U.S. WOMEN'S MID-AMATEUR
Chugg, Hiestand Earn Unexpected Berths in Final
November 15, 2017 | Houston, Texas
By Brian DePasquale
Mary Jane Hiestand, a financial assistant from Naples, Fla., and Kelsey Chugg, who works for the Utah Golf Association, each won quarterfinal and semifinal matches Wednesday to advance to Thursday’s 18-hole final match of the 2017 U.S. Women’s Mid-Amateur Championship on the par-72, 6,022-yard Cypress Creek Course at Champions Golf Club.
Hiestand, 58, and Chugg, 26, of Salt Lake City, will be playing for the Mildred Prunaret Trophy and a full exemption from sectional qualifying into the 2018 U.S. Women’s Open Championship, scheduled to be contested May 31-June 3 at Shoal Creek, in Shoal Creek, Ala.
“This means a lot,” said Hiestand, the No. 56 seed in the match-play bracket who reached her first USGA championship final in her 43rd start by draining a 48-foot birdie putt on the first extra hole of her semifinal. “I am still in shock. I didn’t expect to be here.”
Hiestand, who will also be playing for an exemption into the inaugural U.S. Senior Women’s Open Championship, scheduled for July 12-15, 2018, at Chicago Golf Club, in Wheaton, Ill., won both her matches in 19 holes. She defeated No. 4 seed Shannon Johnson, 34, of Norton, Mass., in the semifinals, and Courtney McKim, 27, of Raleigh, N.C., in the quarterfinals.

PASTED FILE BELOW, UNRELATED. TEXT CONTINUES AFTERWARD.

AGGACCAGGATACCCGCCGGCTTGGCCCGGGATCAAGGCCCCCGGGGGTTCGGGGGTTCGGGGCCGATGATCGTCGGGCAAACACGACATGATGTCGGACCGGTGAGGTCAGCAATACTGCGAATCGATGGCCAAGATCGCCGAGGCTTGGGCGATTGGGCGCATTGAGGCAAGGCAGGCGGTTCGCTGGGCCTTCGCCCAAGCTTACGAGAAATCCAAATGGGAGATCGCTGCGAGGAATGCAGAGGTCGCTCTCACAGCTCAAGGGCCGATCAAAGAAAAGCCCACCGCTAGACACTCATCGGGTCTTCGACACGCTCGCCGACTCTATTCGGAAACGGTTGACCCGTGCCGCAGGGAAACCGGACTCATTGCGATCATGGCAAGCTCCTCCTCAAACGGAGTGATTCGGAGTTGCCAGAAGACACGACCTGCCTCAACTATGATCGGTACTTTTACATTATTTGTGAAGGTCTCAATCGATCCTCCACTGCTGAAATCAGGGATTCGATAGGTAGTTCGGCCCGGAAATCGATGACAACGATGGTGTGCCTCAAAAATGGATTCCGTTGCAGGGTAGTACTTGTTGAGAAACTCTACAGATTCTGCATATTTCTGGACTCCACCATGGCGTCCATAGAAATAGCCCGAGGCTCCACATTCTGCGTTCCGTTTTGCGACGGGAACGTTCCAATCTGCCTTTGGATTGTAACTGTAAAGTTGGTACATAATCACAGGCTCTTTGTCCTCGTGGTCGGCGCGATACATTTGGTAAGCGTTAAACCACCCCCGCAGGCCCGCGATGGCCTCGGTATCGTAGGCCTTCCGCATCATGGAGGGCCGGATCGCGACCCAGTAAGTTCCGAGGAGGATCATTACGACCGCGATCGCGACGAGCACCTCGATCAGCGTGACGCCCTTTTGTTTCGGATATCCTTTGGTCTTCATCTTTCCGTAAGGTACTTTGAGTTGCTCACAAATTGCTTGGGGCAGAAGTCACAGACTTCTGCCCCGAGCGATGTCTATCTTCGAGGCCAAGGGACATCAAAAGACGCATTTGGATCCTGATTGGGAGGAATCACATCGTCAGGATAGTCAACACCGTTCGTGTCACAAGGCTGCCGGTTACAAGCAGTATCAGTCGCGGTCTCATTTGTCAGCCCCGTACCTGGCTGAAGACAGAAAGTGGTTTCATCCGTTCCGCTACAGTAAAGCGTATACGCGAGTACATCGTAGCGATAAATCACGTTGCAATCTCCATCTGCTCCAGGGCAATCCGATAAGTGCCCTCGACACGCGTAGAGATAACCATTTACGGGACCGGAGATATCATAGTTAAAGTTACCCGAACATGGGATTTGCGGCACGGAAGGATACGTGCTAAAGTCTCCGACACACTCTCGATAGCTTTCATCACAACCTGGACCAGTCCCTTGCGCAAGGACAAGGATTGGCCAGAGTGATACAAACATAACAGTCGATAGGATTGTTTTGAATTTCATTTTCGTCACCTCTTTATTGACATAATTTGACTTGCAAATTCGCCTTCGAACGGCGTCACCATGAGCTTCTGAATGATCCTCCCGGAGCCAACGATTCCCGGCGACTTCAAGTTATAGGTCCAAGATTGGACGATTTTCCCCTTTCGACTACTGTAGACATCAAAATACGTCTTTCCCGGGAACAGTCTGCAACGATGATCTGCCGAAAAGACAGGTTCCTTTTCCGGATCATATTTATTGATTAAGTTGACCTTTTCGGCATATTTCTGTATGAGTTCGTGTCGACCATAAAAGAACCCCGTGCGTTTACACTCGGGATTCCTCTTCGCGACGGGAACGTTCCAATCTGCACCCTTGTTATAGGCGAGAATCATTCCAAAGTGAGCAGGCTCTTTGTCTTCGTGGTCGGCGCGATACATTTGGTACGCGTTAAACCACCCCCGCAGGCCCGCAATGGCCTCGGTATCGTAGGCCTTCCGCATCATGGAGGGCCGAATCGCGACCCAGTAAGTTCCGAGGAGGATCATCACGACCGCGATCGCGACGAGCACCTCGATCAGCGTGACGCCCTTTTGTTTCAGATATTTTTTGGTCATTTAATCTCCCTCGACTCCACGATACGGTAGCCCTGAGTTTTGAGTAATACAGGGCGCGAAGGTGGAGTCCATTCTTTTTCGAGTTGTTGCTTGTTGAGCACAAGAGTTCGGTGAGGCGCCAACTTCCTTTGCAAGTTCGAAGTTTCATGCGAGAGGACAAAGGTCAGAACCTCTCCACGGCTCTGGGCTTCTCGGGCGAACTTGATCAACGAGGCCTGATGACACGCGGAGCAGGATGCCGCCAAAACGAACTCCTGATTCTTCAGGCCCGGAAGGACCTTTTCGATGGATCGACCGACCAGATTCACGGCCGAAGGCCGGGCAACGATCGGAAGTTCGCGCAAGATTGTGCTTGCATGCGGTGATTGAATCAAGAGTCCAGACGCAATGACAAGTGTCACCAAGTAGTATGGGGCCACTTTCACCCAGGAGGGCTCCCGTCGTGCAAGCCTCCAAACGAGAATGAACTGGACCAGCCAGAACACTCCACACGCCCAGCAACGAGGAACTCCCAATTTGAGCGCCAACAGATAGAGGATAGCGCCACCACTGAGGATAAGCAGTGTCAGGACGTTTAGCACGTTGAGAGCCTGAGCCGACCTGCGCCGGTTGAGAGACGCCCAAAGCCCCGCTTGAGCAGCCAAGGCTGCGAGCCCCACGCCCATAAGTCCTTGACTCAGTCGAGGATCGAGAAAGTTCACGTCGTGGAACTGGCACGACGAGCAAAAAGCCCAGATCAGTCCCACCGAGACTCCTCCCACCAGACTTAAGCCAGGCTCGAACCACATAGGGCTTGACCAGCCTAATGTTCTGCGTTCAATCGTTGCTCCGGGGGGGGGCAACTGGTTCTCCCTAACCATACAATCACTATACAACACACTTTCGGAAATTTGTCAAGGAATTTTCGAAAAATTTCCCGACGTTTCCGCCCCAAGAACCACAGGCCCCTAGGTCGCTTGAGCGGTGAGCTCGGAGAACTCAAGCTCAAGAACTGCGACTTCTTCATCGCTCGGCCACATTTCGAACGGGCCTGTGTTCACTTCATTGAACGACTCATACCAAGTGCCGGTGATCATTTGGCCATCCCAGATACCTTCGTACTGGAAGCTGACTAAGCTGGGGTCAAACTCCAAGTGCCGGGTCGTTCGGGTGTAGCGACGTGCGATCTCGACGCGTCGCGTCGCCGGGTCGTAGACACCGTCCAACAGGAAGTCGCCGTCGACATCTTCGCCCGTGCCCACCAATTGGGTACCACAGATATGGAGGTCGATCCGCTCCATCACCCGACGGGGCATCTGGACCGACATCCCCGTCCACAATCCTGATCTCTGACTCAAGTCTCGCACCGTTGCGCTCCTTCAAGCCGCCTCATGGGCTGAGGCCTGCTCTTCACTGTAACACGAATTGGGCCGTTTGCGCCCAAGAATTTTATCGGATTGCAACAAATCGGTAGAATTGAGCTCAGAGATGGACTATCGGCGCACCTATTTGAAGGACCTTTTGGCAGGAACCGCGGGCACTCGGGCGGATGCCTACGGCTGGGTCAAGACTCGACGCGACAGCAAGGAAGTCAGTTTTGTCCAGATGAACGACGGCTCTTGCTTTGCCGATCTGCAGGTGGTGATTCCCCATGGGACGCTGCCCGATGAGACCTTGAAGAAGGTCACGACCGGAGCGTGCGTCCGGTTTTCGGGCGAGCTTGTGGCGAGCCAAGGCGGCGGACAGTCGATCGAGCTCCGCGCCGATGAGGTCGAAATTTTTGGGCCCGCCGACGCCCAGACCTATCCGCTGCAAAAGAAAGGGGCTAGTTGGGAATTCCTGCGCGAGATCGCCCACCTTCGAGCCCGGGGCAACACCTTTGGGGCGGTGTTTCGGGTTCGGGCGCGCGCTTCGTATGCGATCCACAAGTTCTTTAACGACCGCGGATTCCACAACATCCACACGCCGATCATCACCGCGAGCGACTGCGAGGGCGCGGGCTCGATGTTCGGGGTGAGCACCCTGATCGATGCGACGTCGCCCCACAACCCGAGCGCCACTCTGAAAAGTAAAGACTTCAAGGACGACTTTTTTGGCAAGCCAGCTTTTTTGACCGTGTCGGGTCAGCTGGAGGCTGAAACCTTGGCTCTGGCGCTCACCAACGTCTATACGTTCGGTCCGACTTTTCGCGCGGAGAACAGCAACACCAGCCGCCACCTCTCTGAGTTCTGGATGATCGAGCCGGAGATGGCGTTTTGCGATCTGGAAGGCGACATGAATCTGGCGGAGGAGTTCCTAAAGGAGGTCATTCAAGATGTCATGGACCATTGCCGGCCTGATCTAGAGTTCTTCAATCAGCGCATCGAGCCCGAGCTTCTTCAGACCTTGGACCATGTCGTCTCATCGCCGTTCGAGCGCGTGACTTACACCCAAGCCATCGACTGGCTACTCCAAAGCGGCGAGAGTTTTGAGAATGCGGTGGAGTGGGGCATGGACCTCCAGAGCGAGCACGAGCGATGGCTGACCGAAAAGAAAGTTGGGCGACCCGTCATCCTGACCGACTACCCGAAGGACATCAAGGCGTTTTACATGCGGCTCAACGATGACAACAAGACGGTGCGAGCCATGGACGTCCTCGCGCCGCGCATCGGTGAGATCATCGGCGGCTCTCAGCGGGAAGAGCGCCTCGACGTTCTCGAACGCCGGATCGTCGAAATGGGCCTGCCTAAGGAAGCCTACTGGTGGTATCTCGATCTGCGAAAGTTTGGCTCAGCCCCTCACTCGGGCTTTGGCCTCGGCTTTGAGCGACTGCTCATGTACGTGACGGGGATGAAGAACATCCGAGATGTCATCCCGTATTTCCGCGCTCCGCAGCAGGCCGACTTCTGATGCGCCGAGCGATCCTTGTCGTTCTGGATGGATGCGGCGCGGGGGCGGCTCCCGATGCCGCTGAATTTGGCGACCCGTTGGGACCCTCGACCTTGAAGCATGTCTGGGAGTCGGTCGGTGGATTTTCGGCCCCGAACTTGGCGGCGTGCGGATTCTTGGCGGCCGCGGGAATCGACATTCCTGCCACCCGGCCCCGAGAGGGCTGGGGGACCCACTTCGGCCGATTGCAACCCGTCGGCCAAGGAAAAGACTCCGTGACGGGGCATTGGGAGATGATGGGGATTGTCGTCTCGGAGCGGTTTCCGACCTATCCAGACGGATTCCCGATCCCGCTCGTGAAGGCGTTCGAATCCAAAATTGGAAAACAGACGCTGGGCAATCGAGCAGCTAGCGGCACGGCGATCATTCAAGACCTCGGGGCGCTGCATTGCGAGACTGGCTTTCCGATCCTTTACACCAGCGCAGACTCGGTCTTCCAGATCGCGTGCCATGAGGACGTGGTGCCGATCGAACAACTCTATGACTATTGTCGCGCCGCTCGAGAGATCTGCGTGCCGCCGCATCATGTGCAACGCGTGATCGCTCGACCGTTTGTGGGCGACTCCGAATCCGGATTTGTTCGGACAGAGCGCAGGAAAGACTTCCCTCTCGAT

Chugg, who is competing in her first U.S. Women’s Mid-Amateur and is the membership director of the Utah Golf Association, upended No. 3 seed Marissa Mar, 25, of San Francisco, Calif., 3 and 1, and defeated Hayley Hammond, 26, of Mooresville, N.C., 6 and 4, earlier in the day.
In a closely contested match, Hiestand struck an 184-yard 3-rescue club approach to the front of the green on the 19th hole, the par-4 10th, and then made use of a ridge to sink a sweeping right-to-left winning putt to eliminate Johnson, last year’s runner-up at The Kahkwa Club, in Erie, Pa.
“All I was trying obviously to do was get it up there close,” said Hiestand, who saw Johnson make a 24-foot par putt on No. 18 to extend the match. “When I ran up toward the top to see it coming down on its line, I thought, oh, my gosh, this really could go in.”
Earlier, Johnson made a 6½-foot par putt on the par-4 14th to take a 1-up lead against Hiestand, whose approach shot trickled into the water hazard near the green, resulting in a bogey. However, Hiestand rallied to go ahead with pars on holes 16 and 17. Hiestand took advantage of miscues by Johnson and nestled a 27-foot birdie putt to close range at the par-3 16th and hit a gap wedge from in front of the green to set up a 2½-footer on the next hole.
“Really disappointed,” said Johnson, who dominated her previous four opponents in the match-play bracket. “I was playing awesome up until this match. Give her credit. She got up and down from a lot of places and made par where she needed to.”
Hiestand added, “That’s kind of the way I play. I am a safety player anyway. I don’t go for a lot of pins in certain situations. Because to me, play the safe shot, get it up on the green.”